Now, some sins are obvious to the world; most are not.  Indeed, there are sins which are known only to the sinner himself, and to God.  Sadly these can be the most damaging for it is possible to keep up a front of piety while on the inside one is filled with the consequences of chosen evil.  Why not just confess them to God, and be done with it?  Not a bad idea and Scripture is filled with prayers composed precisely as ways of appealing to God for mercy.  Yet sin does more than damage the individual.  If I commit a sin that only God and I know about, there is still damage to the community of the Church, for I have become less of a man and have voluntarily deprived myself of the grace I need to be a faithful member of the Church.  It has to come out of me, and the Sacrament of penance is the way to get it off my conscience and into the open, so to speak, without at the same time causing further harm through scandal, such as happens when people flagrantly confess their sins to the world on television or facebook.  As a representative of the Church, the priest has received the authority from Christ to forgive sins and to welcome the sinner back to the communion of the Church.  Since confessions take place in the privacy of the confessional, only the priest hears those sins, so the person can feel at ease in being honest and open about his faults and failures of virtue.  He is morally bound to keep what he hears secret, even to the point of never revealing that a particular person went to confession.  Sweeter words have rarely been heard than “I absolve you from your sins.  Go in peace!”  Grace is restored; the chance to begin anew is received.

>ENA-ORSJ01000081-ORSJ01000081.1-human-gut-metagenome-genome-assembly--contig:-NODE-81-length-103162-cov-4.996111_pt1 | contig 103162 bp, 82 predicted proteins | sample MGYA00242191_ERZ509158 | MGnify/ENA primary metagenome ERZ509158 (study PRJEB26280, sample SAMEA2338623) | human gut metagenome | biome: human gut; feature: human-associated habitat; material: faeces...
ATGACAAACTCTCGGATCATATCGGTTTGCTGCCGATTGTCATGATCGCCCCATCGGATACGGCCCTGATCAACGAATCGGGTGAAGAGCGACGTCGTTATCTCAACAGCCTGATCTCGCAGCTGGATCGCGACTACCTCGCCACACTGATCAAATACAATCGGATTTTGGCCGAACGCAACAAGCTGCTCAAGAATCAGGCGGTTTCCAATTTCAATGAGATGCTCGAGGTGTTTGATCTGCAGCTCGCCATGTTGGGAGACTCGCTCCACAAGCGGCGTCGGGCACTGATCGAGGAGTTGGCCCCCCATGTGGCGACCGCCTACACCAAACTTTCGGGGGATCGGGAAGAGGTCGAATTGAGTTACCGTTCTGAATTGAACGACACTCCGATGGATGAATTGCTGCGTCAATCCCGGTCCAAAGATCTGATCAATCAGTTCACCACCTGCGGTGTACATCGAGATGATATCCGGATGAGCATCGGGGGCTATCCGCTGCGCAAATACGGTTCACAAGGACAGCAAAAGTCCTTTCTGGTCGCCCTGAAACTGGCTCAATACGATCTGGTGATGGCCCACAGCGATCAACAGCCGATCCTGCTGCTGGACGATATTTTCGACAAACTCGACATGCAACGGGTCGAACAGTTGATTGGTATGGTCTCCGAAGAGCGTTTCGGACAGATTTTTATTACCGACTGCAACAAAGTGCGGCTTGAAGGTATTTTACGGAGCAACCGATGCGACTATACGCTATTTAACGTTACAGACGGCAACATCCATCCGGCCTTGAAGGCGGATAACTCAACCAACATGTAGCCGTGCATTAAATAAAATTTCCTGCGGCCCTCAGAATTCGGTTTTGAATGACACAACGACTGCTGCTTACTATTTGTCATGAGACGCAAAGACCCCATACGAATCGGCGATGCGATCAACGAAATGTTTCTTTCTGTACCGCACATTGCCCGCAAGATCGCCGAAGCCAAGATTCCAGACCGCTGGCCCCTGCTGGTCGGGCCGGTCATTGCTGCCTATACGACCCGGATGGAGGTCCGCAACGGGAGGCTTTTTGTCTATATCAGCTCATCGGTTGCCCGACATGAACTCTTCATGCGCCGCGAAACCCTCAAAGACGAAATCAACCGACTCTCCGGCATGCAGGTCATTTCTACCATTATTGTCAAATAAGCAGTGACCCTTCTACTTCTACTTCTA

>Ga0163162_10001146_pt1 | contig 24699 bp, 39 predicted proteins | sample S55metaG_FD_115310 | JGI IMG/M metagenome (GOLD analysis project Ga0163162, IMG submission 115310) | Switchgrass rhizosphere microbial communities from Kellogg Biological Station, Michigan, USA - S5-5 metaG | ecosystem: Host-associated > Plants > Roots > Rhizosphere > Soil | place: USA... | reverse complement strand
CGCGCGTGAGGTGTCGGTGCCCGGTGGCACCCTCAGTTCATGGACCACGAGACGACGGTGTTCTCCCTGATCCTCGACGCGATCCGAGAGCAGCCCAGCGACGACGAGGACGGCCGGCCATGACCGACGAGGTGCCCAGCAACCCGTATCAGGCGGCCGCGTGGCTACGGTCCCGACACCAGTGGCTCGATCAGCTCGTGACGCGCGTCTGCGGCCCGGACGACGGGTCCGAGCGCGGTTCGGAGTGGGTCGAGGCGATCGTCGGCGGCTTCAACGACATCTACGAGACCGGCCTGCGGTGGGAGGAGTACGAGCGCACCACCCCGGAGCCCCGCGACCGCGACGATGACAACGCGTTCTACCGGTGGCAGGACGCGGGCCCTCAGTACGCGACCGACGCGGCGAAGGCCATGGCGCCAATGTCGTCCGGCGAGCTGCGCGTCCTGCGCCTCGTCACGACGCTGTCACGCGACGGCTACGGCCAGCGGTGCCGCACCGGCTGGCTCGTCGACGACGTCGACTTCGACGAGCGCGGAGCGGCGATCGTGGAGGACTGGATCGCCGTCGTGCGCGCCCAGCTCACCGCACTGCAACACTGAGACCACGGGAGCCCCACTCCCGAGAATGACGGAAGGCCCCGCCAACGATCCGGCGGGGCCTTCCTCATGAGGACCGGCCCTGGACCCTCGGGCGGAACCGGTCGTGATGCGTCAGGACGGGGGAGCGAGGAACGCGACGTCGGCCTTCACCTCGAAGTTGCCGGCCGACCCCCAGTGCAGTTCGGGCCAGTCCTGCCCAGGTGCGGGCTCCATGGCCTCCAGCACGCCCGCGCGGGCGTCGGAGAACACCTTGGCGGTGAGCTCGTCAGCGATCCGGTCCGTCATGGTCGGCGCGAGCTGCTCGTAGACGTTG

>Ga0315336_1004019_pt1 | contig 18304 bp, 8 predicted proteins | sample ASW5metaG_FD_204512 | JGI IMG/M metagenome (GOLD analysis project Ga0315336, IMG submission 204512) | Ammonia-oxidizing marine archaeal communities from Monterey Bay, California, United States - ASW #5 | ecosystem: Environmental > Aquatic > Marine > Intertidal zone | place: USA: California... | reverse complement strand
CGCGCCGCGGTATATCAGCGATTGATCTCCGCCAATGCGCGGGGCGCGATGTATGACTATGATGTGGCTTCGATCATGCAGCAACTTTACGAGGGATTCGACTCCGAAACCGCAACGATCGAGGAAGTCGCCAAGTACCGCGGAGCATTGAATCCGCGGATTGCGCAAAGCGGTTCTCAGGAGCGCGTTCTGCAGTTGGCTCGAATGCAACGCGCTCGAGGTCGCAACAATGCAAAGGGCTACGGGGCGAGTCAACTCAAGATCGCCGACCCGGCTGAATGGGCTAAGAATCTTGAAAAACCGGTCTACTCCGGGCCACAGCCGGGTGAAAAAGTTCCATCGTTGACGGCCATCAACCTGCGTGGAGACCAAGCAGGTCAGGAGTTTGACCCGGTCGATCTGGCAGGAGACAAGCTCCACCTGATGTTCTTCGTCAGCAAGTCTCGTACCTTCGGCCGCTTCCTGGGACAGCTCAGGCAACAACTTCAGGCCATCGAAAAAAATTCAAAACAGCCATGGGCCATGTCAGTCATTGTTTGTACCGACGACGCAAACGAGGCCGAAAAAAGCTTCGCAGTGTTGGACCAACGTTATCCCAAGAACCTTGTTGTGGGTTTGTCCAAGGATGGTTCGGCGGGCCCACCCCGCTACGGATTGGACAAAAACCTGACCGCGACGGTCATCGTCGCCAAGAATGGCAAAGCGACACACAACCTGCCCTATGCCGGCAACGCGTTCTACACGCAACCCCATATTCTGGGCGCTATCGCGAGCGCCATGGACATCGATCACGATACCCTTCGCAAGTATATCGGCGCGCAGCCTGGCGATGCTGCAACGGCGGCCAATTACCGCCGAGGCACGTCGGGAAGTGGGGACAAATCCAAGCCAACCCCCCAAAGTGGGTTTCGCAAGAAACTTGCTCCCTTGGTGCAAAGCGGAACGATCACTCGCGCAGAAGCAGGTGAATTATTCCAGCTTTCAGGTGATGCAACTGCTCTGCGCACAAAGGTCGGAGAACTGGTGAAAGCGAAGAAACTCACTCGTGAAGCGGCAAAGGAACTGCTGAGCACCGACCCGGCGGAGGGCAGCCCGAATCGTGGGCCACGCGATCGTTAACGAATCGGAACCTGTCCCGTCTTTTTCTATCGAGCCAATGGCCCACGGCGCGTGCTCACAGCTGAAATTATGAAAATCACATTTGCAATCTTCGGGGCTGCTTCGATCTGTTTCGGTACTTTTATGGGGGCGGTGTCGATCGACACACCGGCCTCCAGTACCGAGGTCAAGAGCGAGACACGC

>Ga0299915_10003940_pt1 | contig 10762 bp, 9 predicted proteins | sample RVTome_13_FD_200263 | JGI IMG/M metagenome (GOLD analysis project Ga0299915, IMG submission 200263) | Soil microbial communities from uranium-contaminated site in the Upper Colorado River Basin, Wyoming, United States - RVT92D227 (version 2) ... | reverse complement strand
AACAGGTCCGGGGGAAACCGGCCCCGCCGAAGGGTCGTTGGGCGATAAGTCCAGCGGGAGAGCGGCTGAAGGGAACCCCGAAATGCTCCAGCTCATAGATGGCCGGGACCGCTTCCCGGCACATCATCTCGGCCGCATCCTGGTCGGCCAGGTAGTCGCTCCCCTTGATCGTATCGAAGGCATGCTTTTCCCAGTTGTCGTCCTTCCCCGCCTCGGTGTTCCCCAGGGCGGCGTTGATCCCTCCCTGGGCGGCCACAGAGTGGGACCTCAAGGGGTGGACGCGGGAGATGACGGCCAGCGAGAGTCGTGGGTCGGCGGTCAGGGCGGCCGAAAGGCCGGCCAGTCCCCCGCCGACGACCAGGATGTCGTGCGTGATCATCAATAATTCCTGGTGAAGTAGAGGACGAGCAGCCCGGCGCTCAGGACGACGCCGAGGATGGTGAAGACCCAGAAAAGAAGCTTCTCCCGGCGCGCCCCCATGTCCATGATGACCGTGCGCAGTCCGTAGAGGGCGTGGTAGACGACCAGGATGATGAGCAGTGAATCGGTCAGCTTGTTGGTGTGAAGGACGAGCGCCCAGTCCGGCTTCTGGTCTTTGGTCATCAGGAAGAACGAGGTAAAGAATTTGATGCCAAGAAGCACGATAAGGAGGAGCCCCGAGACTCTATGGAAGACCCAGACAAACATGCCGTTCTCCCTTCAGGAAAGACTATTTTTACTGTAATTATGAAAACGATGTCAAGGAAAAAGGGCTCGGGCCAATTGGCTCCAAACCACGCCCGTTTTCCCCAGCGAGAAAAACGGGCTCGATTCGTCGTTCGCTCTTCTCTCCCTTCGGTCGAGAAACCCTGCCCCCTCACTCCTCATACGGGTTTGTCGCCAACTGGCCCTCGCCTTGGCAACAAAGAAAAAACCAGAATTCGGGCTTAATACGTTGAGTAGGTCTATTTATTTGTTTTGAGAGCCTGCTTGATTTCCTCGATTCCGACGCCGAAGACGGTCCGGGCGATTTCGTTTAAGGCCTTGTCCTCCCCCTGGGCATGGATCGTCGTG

Having been on both sides of the confessional, I can speak to the power of the sacrament in restoring hope.  When one comes to the point where God is real in the existential situations of life, sin shows itself for what it is: a turning away from the Love of a Merciful God.  Hearing the words of absolution is a relief that knows no equal.  For priests, granting that absolution is beyond description especially when the penitent has been putting him or herself through the ringer over sins that were real, but never so big that God cannot pardon them.  I have met great saints and terrible sinners in the confessional, and everything in between.  One of my favorite confessions ever heard was. . . . 

                Of course I’m not going there.